Do You Really Know How Much Vitamin D is in Your Supplement?

You would be surprised to know what is in your vitamin supplement…or what is not contained in them. According to the latest study, these vitamins differ even within the same bottle.

Last month a study was published in the Journal of American Medical Association: Internal Medicine regarding the test results of vitamin D.

Vitamin D is the third most common supplement purchased, following fish oil and multivitamins, respectively.  Many people believe vitamin D keeps bones strong, improves heart health and may possibly prevent cancer.  The problem is that the amount of vitamin D present in over-the-counter supplements may not be what we believe it to be.

In a new study by Kaiser-Permanente, researchers performed an independent study of several over-the-counter vitamin D supplements.  The results from this study were surprising:  the vitamin content varied from as low as 9 percent to as high as 146 percent of the amount of vitamin D listed on the label.

Dr. LeBlanc, a researcher with the Portland, Oregon-based Kaiser-Permanente Center for Health Research and lead author of the study, tested 55 bottles of vitamin D from 12 different companies purchased in five Portland-area stores and one compounding pharmacy. Differences in vitamin D content were noted not only among different manufacturers, but noted even between pills within the very same bottle.

Dr. David Katz, a board-certified specialist in Preventive Medicine and Public Health at the Yale School of Medicine, who was not involved in the study said that although most of us have heard that choice of brand is not all that important with regard to vitamin D, this appears to be untrue.

ABC News contacted several nutrition specialists who say that vitamin D has a wide range of doses and it is unlikely to have any dangerous health impact.  That is unless you are taking doses that exceed the upper tolerable limit of 4,000 International Units (IU).  The daily requirement of vitamin D is from 600-800 IU and most products offer 1,000 IU. If someone takes a supplement that has 2,000 IU but in reality has 4,000 IU, they may be harming their bodies unknowingly. On the other hand, if you think you are taking a dose large enough to effectively treat a deficiency, and in reality only getting half of that amount, your condition will not improve.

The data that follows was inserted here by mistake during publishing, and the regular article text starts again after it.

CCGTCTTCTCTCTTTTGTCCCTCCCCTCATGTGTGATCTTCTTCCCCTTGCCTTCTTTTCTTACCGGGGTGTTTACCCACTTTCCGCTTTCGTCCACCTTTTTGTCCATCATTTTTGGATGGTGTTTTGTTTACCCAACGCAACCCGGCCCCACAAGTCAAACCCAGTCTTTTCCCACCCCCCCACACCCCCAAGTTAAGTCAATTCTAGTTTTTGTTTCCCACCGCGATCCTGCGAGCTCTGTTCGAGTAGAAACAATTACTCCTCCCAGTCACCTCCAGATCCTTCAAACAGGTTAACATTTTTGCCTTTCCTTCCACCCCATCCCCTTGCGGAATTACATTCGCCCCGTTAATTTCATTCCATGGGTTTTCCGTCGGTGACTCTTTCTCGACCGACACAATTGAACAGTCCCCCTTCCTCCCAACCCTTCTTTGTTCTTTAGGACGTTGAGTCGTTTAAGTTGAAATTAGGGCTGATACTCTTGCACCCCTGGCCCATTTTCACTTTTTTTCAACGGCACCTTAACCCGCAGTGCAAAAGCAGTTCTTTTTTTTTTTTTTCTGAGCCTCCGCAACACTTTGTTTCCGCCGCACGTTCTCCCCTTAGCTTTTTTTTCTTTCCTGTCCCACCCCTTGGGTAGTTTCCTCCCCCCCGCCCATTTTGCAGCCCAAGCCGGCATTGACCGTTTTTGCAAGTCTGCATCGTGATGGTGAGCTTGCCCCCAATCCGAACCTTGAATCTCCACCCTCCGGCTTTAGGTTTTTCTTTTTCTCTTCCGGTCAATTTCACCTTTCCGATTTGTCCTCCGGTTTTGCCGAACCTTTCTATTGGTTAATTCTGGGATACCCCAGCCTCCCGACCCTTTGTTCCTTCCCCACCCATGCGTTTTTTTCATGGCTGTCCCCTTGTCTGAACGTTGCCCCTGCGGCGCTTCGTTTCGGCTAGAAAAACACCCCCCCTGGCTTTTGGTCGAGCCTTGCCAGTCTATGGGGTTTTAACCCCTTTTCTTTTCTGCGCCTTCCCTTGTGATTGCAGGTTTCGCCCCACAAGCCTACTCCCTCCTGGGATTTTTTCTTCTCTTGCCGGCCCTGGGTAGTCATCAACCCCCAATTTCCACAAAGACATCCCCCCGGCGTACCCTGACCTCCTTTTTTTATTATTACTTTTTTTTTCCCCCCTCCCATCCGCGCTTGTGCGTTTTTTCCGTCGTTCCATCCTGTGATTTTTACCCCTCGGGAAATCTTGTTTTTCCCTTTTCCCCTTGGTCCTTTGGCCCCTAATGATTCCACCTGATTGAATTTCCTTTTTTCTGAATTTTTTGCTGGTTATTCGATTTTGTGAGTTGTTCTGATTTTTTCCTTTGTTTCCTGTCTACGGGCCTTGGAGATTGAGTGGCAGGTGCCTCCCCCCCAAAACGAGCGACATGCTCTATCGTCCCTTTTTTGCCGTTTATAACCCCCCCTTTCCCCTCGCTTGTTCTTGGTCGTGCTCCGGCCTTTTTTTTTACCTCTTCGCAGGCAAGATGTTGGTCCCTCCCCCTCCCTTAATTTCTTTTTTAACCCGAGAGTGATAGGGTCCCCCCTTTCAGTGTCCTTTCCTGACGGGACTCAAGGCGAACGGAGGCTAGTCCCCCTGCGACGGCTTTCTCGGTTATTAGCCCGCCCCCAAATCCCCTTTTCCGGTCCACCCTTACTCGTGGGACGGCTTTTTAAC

How can we ensure that we are getting what we need and what we pay for?

Researchers noted that there are manufacturers who have their products voluntarily tested annually by the U.S. Pharmacopeial Convention or USP. This is an independent, non-profit organization that sets the standards for quality and safety of vitamin supplements.  If a supplement bottle has the USP verification mark, you can be confident that what is listed on the bottle is what you are getting. In order to achieve this USP verification, they have undergone testing and been approved.  Approval for one does not mean approval for all. UPS spokeswoman, Francine Pierson explained:

“We don’t grant blanket verification for all of a manufacturer’s products; we verify each one individually. Before earning the mark, USP tests samples of products but also does a manufacturing facility audit and manufacturing and quality control/product document review, so the program is very thorough and involves more than just testing to help ensure quality.”

Of interest is that in Kaiser’s review, not even half of the products tested, and only one third of the compounding pharmacy’s product, met USP standards. These findings question whether more needs to be done to regulate the billion dollar-a-year supplements industry.

In a statement by Kaiser, quoting a recent editorial in the New England Journal of Medicine, “The U.S. Food and Drug Administration is considering new safety guidelines for some supplements but, for the most part, the industry remains unregulated.”

Consumers are entitled to know what they are buying and putting into their bodies and to be sure that these products are safe.  These supplements should be regulated the way medications are regulated by the FDA.  Since the manufacturers of the supplements have no one watching over them, they can ignore the costs associated with quality control,  and make extra profit.   Do you think the rules should change for these non-regulated supplement companies?

Contact one of our Gacovino Lake attorneys at 1-800-246-HURT (4878).

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